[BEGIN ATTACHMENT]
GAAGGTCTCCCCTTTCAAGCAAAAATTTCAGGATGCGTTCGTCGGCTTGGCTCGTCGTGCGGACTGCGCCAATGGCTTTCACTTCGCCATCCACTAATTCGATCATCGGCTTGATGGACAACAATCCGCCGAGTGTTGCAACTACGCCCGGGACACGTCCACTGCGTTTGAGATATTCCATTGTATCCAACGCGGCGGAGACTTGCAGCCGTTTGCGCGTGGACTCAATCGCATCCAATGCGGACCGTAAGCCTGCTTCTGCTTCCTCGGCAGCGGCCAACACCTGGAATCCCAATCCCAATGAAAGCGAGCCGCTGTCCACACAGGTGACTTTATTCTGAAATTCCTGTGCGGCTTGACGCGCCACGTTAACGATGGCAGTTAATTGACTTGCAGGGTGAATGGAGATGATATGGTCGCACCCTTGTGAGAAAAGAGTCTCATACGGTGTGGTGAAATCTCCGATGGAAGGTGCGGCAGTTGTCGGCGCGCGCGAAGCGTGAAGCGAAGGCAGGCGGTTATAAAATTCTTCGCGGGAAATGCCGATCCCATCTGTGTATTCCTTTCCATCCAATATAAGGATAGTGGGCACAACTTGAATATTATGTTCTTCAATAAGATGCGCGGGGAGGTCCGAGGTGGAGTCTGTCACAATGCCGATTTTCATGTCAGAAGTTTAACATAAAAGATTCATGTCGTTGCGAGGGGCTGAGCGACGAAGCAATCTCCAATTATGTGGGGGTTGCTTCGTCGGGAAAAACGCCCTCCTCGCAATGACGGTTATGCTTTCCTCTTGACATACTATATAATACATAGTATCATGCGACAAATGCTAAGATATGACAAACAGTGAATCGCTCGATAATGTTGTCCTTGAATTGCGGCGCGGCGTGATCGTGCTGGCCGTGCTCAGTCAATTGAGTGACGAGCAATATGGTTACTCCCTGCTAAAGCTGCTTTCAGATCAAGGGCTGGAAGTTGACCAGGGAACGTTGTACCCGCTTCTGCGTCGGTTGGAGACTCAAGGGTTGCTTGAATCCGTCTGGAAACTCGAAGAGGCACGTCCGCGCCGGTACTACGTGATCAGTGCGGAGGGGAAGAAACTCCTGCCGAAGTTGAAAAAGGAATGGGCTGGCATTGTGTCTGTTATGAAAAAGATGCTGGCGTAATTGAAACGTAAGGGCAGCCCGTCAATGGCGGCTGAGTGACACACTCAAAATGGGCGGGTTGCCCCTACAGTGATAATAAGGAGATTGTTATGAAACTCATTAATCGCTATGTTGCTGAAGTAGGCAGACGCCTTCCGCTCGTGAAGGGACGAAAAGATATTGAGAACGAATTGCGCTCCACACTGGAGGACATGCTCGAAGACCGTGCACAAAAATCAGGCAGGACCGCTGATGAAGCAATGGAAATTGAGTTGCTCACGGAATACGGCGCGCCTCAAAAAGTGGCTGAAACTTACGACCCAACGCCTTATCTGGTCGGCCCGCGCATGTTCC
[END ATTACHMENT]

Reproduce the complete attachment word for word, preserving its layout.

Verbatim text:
GAAGGTCTCCCCTTTCAAGCAAAAATTTCAGGATGCGTTCGTCGGCTTGGCTCGTCGTGCGGACTGCGCCAATGGCTTTCACTTCGCCATCCACTAATTCGATCATCGGCTTGATGGACAACAATCCGCCGAGTGTTGCAACTACGCCCGGGACACGTCCACTGCGTTTGAGATATTCCATTGTATCCAACGCGGCGGAGACTTGCAGCCGTTTGCGCGTGGACTCAATCGCATCCAATGCGGACCGTAAGCCTGCTTCTGCTTCCTCGGCAGCGGCCAACACCTGGAATCCCAATCCCAATGAAAGCGAGCCGCTGTCCACACAGGTGACTTTATTCTGAAATTCCTGTGCGGCTTGACGCGCCACGTTAACGATGGCAGTTAATTGACTTGCAGGGTGAATGGAGATGATATGGTCGCACCCTTGTGAGAAAAGAGTCTCATACGGTGTGGTGAAATCTCCGATGGAAGGTGCGGCAGTTGTCGGCGCGCGCGAAGCGTGAAGCGAAGGCAGGCGGTTATAAAATTCTTCGCGGGAAATGCCGATCCCATCTGTGTATTCCTTTCCATCCAATATAAGGATAGTGGGCACAACTTGAATATTATGTTCTTCAATAAGATGCGCGGGGAGGTCCGAGGTGGAGTCTGTCACAATGCCGATTTTCATGTCAGAAGTTTAACATAAAAGATTCATGTCGTTGCGAGGGGCTGAGCGACGAAGCAATCTCCAATTATGTGGGGGTTGCTTCGTCGGGAAAAACGCCCTCCTCGCAATGACGGTTATGCTTTCCTCTTGACATACTATATAATACATAGTATCATGCGACAAATGCTAAGATATGACAAACAGTGAATCGCTCGATAATGTTGTCCTTGAATTGCGGCGCGGCGTGATCGTGCTGGCCGTGCTCAGTCAATTGAGTGACGAGCAATATGGTTACTCCCTGCTAAAGCTGCTTTCAGATCAAGGGCTGGAAGTTGACCAGGGAACGTTGTACCCGCTTCTGCGTCGGTTGGAGACTCAAGGGTTGCTTGAATCCGTCTGGAAACTCGAAGAGGCACGTCCGCGCCGGTACTACGTGATCAGTGCGGAGGGGAAGAAACTCCTGCCGAAGTTGAAAAAGGAATGGGCTGGCATTGTGTCTGTTATGAAAAAGATGCTGGCGTAATTGAAACGTAAGGGCAGCCCGTCAATGGCGGCTGAGTGACACACTCAAAATGGGCGGGTTGCCCCTACAGTGATAATAAGGAGATTGTTATGAAACTCATTAATCGCTATGTTGCTGAAGTAGGCAGACGCCTTCCGCTCGTGAAGGGACGAAAAGATATTGAGAACGAATTGCGCTCCACACTGGAGGACATGCTCGAAGACCGTGCACAAAAATCAGGCAGGACCGCTGATGAAGCAATGGAAATTGAGTTGCTCACGGAATACGGCGCGCCTCAAAAAGTGGCTGAAACTTACGACCCAACGCCTTATCTGGTCGGCCCGCGCATGTTCC